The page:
It seems silly now to imagine that some of us groused about the opening of a “Mini-Mall” in the Realform Girdle Building– it just seemed so yuppie-ish and suburban and right there on Bedford and North 5th, like the places we’d escaped to get to New York. If you can image, “gentrification” wasn’t yet a watchword.
But by 2001, along with the Verb Café (RIP, well sorta– there’s a Verb 2.0 in Greenpoint) and the Internet Garage (read: before email was on your phone, you’d stop by here to “Get high on speed!!!11” as their Facebook page advises), you could stop by Mikey’s Hookup and play ping pong while picking up a guitar cord.
By 2005 Mikey had expanded and moved around the corner to North 6th Street—a block from Galapagos (which later ran away from rising rents and found their way to Dumbo somewhat absurdly, then Detroit) and close to Plan-eat Thai—and he briefly opened another store in Dumbo.
When Mikey’s became an Authorized Apple Service Provider, lugging your heavy-ass Macs to Tekserve on Sixth Avenue in the City to drink a 5-cent Coke and wait for your number to appear on a Classic Mac, was, like, so 1999. You just dropped it off at Mikey’s.
Now the legendary Tekserve is closed after 29 years in business, squeezed out by Apple Stores and high rents, as reported by Cult of Mac, which made us wonder, what’s happening with Mikey’s? Didn’t Williamsburg’s very own Apple Store just open across from the Whole Paycheck on Bedford? Are we going to lose our beloved Hookup now, too?
So we called Mikey himself, aka Mikey Weiss:
“Here’s the thing people are shocked to hear,” he said. “Since the Apple Store opened, our repairs have tripled. Tripled in volume of the people dropping off repairs. Just in the past 2 weeks.”
Dumbfounded, we just let him continue.
“Already before they opened, the Soho and 14th Street stores were already sending people to us, so I had a feeling if they were four blocks away it was gonna be kinda nuts. But then when Tekserve decided to close their doors, thousands of customers now are trying to find places to go, and we’re on the list of the next Apple Authorized Repair Center. So it’s been kind of mayhem in the past couple weeks.”
Mikey was quick to let us know that his technicians are handling the workload, “kicking ass,” and getting the work done, while the store reorganizes to take in more computers than they ever have before. He’s also picking up some staff from Tekserve. “I’ve been interviewing a couple people this week,” he said, since half his employees were already former Tekservers.
Mikey even took a couple of meetings with David Lerner, owner and founder of Tekserve, to talk about their closing. Lerner actually made the most un-business-school-like business move of all time and suggested that his old customers bring all their computer concerns to Mikey’s. Lerner even gave Mikey a “behind-the-scenes” tour of Tekserve, and the latter returned the favor.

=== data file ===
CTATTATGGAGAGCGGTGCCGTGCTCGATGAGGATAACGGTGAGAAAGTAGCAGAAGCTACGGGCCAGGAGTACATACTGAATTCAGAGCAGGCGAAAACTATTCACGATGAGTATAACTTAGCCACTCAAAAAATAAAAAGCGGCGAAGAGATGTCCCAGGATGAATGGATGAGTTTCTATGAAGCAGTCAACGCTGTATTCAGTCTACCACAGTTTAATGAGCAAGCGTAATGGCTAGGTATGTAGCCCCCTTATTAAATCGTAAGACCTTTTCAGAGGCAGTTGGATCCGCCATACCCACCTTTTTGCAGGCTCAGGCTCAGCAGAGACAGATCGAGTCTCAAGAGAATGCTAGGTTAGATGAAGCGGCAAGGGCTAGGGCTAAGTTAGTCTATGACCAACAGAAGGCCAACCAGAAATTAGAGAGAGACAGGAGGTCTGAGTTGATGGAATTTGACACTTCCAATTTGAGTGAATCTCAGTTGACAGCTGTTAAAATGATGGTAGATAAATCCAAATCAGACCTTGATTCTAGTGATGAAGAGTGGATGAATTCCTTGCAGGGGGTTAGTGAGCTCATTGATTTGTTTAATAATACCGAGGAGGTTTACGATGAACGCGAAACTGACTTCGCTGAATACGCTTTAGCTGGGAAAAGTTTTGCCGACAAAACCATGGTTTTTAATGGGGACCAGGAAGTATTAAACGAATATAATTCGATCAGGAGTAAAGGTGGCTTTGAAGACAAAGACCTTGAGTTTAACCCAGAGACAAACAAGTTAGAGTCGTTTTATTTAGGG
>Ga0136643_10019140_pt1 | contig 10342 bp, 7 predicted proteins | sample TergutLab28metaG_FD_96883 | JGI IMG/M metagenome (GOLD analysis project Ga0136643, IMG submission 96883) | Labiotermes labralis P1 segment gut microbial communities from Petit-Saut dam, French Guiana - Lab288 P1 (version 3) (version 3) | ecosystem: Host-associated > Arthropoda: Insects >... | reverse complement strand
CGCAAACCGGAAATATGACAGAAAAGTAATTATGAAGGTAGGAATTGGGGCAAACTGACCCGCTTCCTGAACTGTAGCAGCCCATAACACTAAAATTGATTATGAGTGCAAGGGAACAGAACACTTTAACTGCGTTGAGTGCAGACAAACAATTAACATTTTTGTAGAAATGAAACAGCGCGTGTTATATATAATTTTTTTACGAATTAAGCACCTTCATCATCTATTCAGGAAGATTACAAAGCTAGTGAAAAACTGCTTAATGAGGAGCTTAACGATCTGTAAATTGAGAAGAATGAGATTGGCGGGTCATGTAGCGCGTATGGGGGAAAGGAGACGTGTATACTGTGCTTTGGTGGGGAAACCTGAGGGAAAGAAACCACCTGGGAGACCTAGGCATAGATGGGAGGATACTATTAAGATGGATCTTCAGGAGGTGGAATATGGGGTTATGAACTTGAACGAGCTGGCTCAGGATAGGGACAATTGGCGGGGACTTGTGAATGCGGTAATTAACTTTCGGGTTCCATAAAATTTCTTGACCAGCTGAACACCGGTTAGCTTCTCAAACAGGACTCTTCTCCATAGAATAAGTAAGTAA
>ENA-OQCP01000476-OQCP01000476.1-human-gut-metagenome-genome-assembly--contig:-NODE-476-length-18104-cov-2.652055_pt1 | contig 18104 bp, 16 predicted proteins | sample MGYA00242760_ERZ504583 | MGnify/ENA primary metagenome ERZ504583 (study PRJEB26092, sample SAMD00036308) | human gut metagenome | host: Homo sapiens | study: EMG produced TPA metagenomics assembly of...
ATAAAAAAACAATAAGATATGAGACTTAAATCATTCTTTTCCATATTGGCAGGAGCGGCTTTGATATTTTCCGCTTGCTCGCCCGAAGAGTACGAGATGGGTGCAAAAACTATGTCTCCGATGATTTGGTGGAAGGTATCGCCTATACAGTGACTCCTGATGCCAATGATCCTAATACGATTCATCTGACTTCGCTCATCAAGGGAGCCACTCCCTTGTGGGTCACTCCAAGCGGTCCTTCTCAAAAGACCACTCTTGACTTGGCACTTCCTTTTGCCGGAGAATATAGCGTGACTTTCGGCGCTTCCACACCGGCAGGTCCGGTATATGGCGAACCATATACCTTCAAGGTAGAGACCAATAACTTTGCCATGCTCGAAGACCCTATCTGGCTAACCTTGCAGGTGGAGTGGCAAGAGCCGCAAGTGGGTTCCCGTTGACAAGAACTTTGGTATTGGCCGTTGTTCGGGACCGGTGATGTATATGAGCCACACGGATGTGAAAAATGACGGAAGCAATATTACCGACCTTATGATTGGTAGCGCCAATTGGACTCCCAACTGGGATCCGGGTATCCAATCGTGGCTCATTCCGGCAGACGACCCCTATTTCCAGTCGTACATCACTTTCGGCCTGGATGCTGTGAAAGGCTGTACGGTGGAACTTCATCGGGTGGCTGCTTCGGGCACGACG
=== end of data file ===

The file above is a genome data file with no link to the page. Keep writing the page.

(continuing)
“He’s a really nice guy– he came in last week and I gave him a tour of our store, it kind of reminded him of back in the old days of Tekserve,” Mikey recalled.
But the friendliness hasn’t been solely between the small business owners, Mikey’s also seen some support from– gasp!– the Apple Store. And it’s easy to see why he’s so busy.
As Mikey put it: “The thing is, Apple really doesn’t repair as much as people think they do.” And instead of simply advising people to toss out their $3,000 MacBook Pros, the Geniuses will send their customers with certain repair needs across the way. “They immediately send you to us, to save your data and repair your computer,” he explained.
It gets better. “This new Apple Store is very different from others,” Mikey said. “If you go in and look around, you actually don’t even see any accessories or products– they don’t really have anything. They just sell Apple products, and maybe the smallest handful of extra accessories.” I bet you can guess what that means, huh? “So the Apple Store is just constantly telling people to come to us—for accessories and cables and hard drives and adapters,” Mikey said. “It’s been kind of a cool partnership, with them being really nice. And we send people to them, because [for example] we don’t repair phones.”
It might be the first good gentrification story to come out of Williamsburg.
“I already knew this was gonna happen, but I didn’t know Tekserve was gonna close at the same time, which was crazy,” Mikey said. “I’ll miss Tekserve as much as anyone else, they did a great thing for thousands and thousands of customers—it’s a shame to see them go. Hopefully we can pick up where they left off.”
In even better news, Mikey just renewed his lease last year, and says he’ll be in the neighborhood for many more years to come. “I’m just as shocked as everyone else, really. For years I was kinda growing my business because I was afraid of what was to come, and when the big box corporate store finally moved in it actually helped out in the end. Something I didn’t expect.”
Disclosure: Mikey’s Hookup once rescued my data from a failed harddrive—something the Apple Store said they couldn’t do—in 3 days, for under 300 dollars.